However, the subject that aroused the most passion among the drivers, limousines, wasn't even supposed to be on the agenda. Ms. Hayashi kept telling drivers that it would be discussed at a future date but, they kept bringing the subject up, so she finally promised that the Taxi Detail was going to hunt down, punish and eliminate illegal limos in San Francisco. Among other ideas, she proposed impounding their cars for 30 days when limo drivers were caught violating a law. "That should put a stop to them," she said with a smile.

Hayashi's attitude and approach stands in such sharp contrast to the Mayor's arrogance and indifference toward cab drivers' fates that I can't help wondering what's really happening. 

Historically, Mayors like Diane Feinstein and Willie Brown have used commissions and hearings as way to rubber stamp their own plans while giving them the veneer of democratic processes.

This does not appear to be what is going on here. Or is it? No one I've met has a bad word to say about Chris Hayashi, but it's unclear as to how much power she actually has. It may be that she's an unwitting pawn in an elaborate good cop/bad cop scheme designed by Newsom.  

Monday, March 9, 2009

Millionaire Mayor’s Plan to Bail Out San Francisco by Soaking Its Cab Drivers: Part 1.

 San Francisco Mayor Gavin Newsom who has used his movie star good looks and mastery of misleading sound-bites to become a leading Democratic California gubernatorial candidate, recently tried to fix his city's $600 million deficit by attempting to take 1,500 taxi medallions away from their owner/drivers and sell them at an auction.
  • Saying vaguely that the city "would keep most of the money" from the auction "but some would go to the drivers," Newsom wanted the profits to go toward regulating the taxi industry and helping finance San Francisco's sinking public transportation system.
  • At approximately the same time as he tried to impose a sales tax of 51% to 99% upon cab drivers - one of the lowest paid groups of workers serving the city - he also tried to veto a ballot measure to re-impose a 1.395% Gross Business Tax - which would raise far more money. Newsom, who along with billionaire Gordon Getty owns numerous bars and restaurants that would be affected by the business tax, said that while the proposition "would raise city taxes by tens of millions ... raising taxes does not necessarily raise revenue."
  • The San Francisco Board of Supervisors overrode the Mayor's veto and put the measure on the ballot.
  • Newsom, who has also claimed that the "challenge" for his administration is to save "San Franciscans from losing their jobs, losing their homes and losing their small businesses" would have taken jobs and businesses away from as many as 1,000 cab owner/drivers with his plan. They wouldn't have to worry about losing their homes, however, because very few cab drivers can afford one.
When over 100 angry cab drivers (many of whom were pretty good at sound-bites themselves) showed up at an MTA meeting to protest the plan, Newsom had it withdrawn.

Sunday, March 8, 2009

A Micro History of S.F. Taxicabs with Definitions

In order to understand the issues involving the Mayor and San Francisco cab drivers, a few definitions and a little background are necessary. For starters, it's impossible to understand anything unless you know what a medallion is.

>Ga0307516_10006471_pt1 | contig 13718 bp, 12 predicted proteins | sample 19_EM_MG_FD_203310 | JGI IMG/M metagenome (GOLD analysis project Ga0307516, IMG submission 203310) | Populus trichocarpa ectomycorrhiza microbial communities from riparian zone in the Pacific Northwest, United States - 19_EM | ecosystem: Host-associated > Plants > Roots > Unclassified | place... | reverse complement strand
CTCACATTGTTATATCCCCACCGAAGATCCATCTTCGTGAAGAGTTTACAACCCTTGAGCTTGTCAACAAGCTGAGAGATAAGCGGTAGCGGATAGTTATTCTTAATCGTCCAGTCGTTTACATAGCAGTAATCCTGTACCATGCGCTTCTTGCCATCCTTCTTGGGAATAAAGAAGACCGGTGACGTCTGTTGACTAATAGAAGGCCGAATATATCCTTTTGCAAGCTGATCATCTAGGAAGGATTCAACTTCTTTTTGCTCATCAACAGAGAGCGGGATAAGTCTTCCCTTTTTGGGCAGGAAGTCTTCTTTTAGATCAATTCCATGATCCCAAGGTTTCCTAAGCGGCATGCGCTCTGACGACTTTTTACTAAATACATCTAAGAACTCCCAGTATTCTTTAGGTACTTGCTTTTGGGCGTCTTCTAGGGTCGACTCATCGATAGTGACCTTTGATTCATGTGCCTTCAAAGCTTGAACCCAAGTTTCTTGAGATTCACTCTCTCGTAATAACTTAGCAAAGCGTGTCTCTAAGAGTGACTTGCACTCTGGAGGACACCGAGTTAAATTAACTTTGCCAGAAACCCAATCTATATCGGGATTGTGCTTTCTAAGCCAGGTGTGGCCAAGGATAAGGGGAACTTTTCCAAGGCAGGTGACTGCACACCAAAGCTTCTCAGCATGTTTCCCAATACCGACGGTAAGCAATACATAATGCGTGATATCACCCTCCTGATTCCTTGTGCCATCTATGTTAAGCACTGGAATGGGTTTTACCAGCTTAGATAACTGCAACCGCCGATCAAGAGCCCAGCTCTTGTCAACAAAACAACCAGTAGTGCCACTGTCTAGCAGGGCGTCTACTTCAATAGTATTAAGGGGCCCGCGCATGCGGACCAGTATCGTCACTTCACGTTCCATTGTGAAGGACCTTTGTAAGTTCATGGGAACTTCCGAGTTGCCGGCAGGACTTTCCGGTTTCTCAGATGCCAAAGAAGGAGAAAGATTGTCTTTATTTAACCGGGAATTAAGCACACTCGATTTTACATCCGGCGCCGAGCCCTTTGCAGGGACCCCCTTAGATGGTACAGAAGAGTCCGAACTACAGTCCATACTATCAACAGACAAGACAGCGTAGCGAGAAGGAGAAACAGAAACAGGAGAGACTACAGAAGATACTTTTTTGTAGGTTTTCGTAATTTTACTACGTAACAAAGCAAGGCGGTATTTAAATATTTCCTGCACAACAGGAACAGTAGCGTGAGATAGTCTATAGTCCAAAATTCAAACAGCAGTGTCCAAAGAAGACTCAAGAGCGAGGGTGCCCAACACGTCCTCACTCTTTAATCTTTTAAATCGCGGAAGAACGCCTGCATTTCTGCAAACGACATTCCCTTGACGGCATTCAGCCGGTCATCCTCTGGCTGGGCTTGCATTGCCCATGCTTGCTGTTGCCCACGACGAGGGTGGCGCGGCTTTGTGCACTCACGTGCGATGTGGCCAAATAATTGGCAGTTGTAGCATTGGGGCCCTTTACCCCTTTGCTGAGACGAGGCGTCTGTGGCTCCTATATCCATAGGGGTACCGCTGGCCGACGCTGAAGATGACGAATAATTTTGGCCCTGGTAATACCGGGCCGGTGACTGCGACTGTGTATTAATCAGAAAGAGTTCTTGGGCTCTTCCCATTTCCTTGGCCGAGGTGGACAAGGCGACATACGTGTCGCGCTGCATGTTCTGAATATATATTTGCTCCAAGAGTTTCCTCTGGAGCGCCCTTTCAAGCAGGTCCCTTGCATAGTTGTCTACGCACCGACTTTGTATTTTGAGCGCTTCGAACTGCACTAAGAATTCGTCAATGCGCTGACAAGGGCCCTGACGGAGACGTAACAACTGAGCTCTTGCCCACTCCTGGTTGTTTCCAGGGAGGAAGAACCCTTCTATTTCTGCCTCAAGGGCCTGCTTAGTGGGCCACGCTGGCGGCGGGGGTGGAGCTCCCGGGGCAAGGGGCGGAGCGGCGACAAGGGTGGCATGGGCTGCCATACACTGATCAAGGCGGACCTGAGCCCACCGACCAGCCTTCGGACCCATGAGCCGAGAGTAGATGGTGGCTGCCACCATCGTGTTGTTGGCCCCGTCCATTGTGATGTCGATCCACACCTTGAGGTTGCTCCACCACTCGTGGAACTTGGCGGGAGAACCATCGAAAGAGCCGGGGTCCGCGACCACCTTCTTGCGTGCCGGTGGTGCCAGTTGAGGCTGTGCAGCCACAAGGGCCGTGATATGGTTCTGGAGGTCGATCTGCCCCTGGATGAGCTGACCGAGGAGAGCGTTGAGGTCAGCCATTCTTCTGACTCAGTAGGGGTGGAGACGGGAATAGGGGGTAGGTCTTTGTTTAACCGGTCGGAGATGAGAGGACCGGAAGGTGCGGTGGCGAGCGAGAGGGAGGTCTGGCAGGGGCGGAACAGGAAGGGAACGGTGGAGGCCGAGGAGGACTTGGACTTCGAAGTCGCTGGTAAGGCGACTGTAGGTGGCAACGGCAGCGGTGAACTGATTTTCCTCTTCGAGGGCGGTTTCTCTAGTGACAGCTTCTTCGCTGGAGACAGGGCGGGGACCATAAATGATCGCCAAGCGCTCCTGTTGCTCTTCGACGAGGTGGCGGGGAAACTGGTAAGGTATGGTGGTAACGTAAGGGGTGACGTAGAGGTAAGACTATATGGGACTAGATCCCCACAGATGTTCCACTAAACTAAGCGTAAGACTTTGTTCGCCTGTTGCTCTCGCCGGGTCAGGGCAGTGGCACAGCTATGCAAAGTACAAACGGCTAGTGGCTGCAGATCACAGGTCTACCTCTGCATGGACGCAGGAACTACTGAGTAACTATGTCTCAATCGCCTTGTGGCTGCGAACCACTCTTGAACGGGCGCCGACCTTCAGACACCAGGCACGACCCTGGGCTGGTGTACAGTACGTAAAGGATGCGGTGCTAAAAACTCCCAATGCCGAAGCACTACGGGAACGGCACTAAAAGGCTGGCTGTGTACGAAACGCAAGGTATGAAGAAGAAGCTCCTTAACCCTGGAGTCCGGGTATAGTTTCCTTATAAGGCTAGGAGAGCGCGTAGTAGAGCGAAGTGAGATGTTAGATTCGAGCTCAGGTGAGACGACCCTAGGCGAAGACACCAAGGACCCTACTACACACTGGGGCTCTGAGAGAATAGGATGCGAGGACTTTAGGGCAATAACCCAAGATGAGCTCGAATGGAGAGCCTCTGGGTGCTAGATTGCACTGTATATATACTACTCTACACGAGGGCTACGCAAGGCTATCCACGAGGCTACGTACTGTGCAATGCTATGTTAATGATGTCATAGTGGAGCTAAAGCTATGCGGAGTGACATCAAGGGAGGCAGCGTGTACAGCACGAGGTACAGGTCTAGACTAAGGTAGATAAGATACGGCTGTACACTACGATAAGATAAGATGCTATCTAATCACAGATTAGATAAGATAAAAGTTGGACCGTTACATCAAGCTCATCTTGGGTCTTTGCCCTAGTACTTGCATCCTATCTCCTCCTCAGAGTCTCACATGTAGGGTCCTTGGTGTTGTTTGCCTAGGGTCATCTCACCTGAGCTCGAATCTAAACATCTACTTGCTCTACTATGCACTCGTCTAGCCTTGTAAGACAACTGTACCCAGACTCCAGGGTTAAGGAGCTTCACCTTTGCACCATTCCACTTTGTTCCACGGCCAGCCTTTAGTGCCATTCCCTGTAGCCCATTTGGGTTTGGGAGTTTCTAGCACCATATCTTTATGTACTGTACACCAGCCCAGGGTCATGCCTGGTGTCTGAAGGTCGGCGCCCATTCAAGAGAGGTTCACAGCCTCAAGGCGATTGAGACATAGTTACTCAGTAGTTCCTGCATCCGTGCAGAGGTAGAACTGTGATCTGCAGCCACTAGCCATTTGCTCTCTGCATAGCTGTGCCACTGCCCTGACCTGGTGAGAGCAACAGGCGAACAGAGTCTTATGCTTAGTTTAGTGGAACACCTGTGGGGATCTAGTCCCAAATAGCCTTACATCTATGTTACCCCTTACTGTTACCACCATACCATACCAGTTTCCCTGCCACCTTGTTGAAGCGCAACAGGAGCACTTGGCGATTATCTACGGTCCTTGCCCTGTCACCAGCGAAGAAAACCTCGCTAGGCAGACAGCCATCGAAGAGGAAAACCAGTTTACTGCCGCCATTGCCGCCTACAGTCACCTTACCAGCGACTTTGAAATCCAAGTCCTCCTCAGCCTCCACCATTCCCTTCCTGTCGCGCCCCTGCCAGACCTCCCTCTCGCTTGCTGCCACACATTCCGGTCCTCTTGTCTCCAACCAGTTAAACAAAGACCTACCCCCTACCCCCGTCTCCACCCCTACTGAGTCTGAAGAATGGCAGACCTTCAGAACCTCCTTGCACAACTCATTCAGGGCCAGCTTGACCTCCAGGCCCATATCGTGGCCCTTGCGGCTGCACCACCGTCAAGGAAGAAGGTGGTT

• Medallion = a license to own and operate a taxicab. I believe (correct me if I'm wrong) that all U.S. cities have some form of medallion system. In all cities, except San Francisco (once again, correct me if you can) these medallions are for sale, usually at auctions. In New York City they cost upwards of $500,000. They are currently not for sale in San Francisco because of:
  • Proposition K = which was passed by San Francisco voters in 1978 and gave the city a unique system. The medallions are not for individual sale but are owned by the city and the rights to use them are sold to working drivers for a fee. There is a limit of one medallion holder (often called an owner) per taxi. He or she can use the medallion as long as he or she follows certain rules. When the holder retires or dies, the medallion reverts to the city and the rights to use it is sold to the the first driver on a waiting list. Over the years, the rules covering the holding of medallion have evolved. Currently: 
  1. It takes an average of fifteens years to get to the top of The List.
  2. A driver has to have worked a minimum of 800 hours per year for five of the last six years to qualify for a medallion.
  3. Medallion holders have to work a minimum of 800 hours per year to keep their medallions.
  4. If the holders cannot work because of disability or illness, the medallions are be taken away and given back to the city.
  5. The San Francisco Medallion Holders Association has filed a lawsuit against the above rule on the basis that it violates the American Disabilities Act. A verdict is pending in the Ninth Circuit Court of Appeals.
  6. Proposition K could not be changed except by San Francisco voters. Numerous attempts to eliminate Prop K were all overwhelmingly voted down. 
  7. Then along came:
  • Proposition A = which was passed by the voters in 2007 as a way to raise money for the reform of the Municipal Transportation Agency (MTA). The money was primarily to be used for the repair, rebuilding and improvement of the bus and rail system. The measure contained a one sentence rider that put taxicabs under the control of the MTA. The Mayor took this to mean that the voters had overturned Prop K.
  • Independent Contractor = those who have signed an independent contract with companies rather than work for a salary. All the cab drivers in San Francisco are Independent Contractors. It is an accurate description of the condition of Medallion Holders. For ordinary drivers, however, the contract is pure fiction. About the only thing they are really independent of is the protection of most labor laws. Thanks to a Supreme Court reject named Robert Bork, independent contractors can't legally form a union.
  • The List = the waiting list that cab drivers sign up for the right to own a medallion. The medallions are awarded on a first come first serve basis.
  • Medallion Holders = guys who have bought the right to own and operate taxicabs. Often incorrectly called "owners."
  • Medallion Holders Association (MHA) = what it sounds like. An organization devoted to the interests of the medallion holders.
  • Metropolitan Transportation Agency (MTA, SFMTA) = The agency that controls San Francisco's buses, light rail, taxis and other vehicular sevices.
  • Transferability = The right to transfer or sell a cab medallion to someone else.
  • United Taxicab Workers (UTW) = what is sounds like. An organization devoted to the interests of non-owner cab drivers. It's an association, not a union.